Recovery of trees from drought depends on belowground sink control

  • Nature Plants 2, Article number: 16111 (2016)
  • doi:10.1038/nplants.2016.111
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Climate projections predict higher precipitation variability with more frequent dry extremes1. CO2 assimilation of forests decreases during drought, either by stomatal closure2 or by direct environmental control of sink tissue activities3. Ultimately, drought effects on forests depend on the ability of forests to recover, but the mechanisms controlling ecosystem resilience are uncertain4. Here, we have investigated the effects of drought and drought release on the carbon balances in beech trees by combining CO2 flux measurements, metabolomics and 13CO2 pulse labelling. During drought, net photosynthesis (AN), soil respiration (RS) and the allocation of recent assimilates below ground were reduced. Carbohydrates accumulated in metabolically resting roots but not in leaves, indicating sink control of the tree carbon balance. After drought release, RS recovered faster than AN and CO2 fluxes exceeded those in continuously watered trees for months. This stimulation was related to greater assimilate allocation to and metabolization in the rhizosphere. These findings show that trees prioritize the investment of assimilates below ground, probably to regain root functions after drought. We propose that root restoration plays a key role in ecosystem resilience to drought, in that the increased sink activity controls the recovery of carbon balances.

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We thank P. Bleuler for technical assistance and for maintaining the model ecosystem facility. We also thank B. Meier, R. Appenzeller, Y. Bicker, D. Brödlin, D. Christen, N. Hajjar, R. Köchli, F. Schreyer and A. Zürcher for their help with sampling and measurements, and F. Buegger, L. Schmidt and A. Schlumpf for completing the isotope analysis. We are grateful to M. Dawes for critically reading and providing helpful comments on the manuscript. This work was supported by funding from the Swiss Federal Institute for Forest, Snow and Landscape Research WSL and the Swiss Federal Office for the Environment FOEN.

Author information

Author notes

    • Frank Hagedorn
    • , Jobin Joseph
    • , Arthur Gessler
    •  & Matthias Arend

    These authors contributed equally to the work.


  1. Swiss Federal Institute for Forest, Snow and Landscape Research (WSL), Zürcherstrasse 111, 8903 Birmensdorf, Switzerland

    • Frank Hagedorn
    • , Jobin Joseph
    • , Martina Peter
    • , Jörg Luster
    • , Virginie Molinier
    • , Simon Egli
    • , Marcus Schaub
    • , Maihe Li
    • , Arthur Gessler
    •  & Matthias Arend
  2. Chair of Hydrology, Faculty of Environment and Natural Resources, University of Freiburg, Fahnenbergplatz, 79098 Freiburg, Germany

    • Jobin Joseph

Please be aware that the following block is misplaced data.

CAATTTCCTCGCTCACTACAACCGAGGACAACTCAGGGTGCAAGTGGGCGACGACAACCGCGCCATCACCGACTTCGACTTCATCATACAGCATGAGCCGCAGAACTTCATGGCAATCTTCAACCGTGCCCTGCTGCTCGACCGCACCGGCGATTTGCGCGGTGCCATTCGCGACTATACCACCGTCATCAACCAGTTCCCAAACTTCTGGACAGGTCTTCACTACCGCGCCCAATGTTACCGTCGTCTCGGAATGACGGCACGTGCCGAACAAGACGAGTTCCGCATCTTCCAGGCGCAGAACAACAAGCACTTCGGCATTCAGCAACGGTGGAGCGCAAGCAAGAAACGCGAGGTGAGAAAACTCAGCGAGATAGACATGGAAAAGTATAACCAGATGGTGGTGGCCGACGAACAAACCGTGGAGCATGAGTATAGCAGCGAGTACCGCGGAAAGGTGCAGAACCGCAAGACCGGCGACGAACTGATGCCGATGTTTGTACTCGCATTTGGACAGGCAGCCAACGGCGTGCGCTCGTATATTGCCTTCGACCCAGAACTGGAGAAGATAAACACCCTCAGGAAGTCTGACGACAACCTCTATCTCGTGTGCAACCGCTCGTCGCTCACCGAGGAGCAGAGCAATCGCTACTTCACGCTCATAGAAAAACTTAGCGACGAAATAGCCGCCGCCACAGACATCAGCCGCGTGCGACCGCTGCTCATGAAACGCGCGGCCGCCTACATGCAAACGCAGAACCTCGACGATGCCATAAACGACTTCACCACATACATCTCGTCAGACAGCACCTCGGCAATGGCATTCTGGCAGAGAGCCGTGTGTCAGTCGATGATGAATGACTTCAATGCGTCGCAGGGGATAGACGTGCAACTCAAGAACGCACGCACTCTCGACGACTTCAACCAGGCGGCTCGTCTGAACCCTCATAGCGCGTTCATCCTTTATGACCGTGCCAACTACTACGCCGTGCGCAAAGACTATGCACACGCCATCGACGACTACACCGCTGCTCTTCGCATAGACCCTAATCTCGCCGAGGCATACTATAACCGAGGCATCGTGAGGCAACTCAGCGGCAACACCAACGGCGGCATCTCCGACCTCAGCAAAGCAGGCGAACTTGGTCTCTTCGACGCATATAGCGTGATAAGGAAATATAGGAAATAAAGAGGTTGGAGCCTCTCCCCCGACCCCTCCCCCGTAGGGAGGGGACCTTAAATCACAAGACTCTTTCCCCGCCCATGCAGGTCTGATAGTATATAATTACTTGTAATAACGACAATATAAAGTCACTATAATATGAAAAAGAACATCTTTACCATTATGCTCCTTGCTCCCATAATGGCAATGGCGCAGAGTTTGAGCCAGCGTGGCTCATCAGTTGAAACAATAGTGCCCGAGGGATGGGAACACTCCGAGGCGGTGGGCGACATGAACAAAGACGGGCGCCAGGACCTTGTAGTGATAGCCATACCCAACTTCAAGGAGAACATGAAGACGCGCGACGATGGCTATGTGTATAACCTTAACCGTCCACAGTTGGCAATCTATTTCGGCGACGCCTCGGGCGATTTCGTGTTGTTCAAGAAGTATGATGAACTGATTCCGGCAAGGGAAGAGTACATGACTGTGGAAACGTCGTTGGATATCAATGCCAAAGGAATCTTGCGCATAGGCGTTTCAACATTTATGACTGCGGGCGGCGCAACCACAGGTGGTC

•  & Markus Weiler
  3. Institute of Biochemical Plant Pathology, Helmholtz Zentrum München, German Research Centre for Environmental Health (GmbH), Ingolstaedter Landstrasse 1, 85764 Neuherberg, Germany

    • Karin Pritsch
    • , Uwe Geppert
    •  & Rene Kerner
  4. Research Institute of Forestry, Chinese Academy of Forestry, Xiangshan Road, 100091 Beijing, China

    • Jian-Feng Liu
  5. Department of Forest Genetics, Dendrology and Botany, Faculty of Forestry, University of Zagreb, Svetošimunska 25, HR-10000 Zagreb, Croatia

    • Krunoslav Sever
  6. Laboratory of Atmospheric Chemistry, Ecosystem Fluxes Group, Paul Scherrer Institute (PSI), 5232 Villigen, Switzerland

    • Rolf T. W. Siegwolf
  7. Institute for Landscape Biogeochemistry, Leibnitz Centre for Agricultural Landscape Research (ZALF), Eberswalder Strasse 84, 15374 Müncheberg, Germany

    • Arthur Gessler
  8. Berlin-Brandenburg Institute of Advanced Biodiversity Research (BBIB), Altensteinstrasse 6, 14195 Berlin, Germany

    • Arthur Gessler
  9. School of Forest Science and Resource Management, Technical University of Munich, Hans-Carl-von-Carlowitz-Platz 2, 85354 Freising, Germany

    • Matthias Arend


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M.A., R.S., F.H., M.S. and A.G. designed the experiments; R.S., F.H., J.J. and M.A. performed the 13C pulse labelling; F.H., K.S. and M.A. measured seasonal CO2 fluxes and chlorophyll fluorescence; M.A., M.P., K.P., U.G., R.K., V.M., S.E. J.L., J.J., M.W., R.S. and F.H. analysed 13C allocation patterns; A.G., J-F.L. and M.L. analysed metabolites; J.J. and F.H. performed statistical analysis; A.G., J.J., F.H. and M.A. wrote the manuscript.

Competing interests

The authors declare no competing financial interests.

Corresponding author

Correspondence to Matthias Arend.

Supplementary information

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  1. 1.

    Supplementary Information

    Supplementary Figs 1-4, Supplementary Tables 1-4 and Supplementary Methods.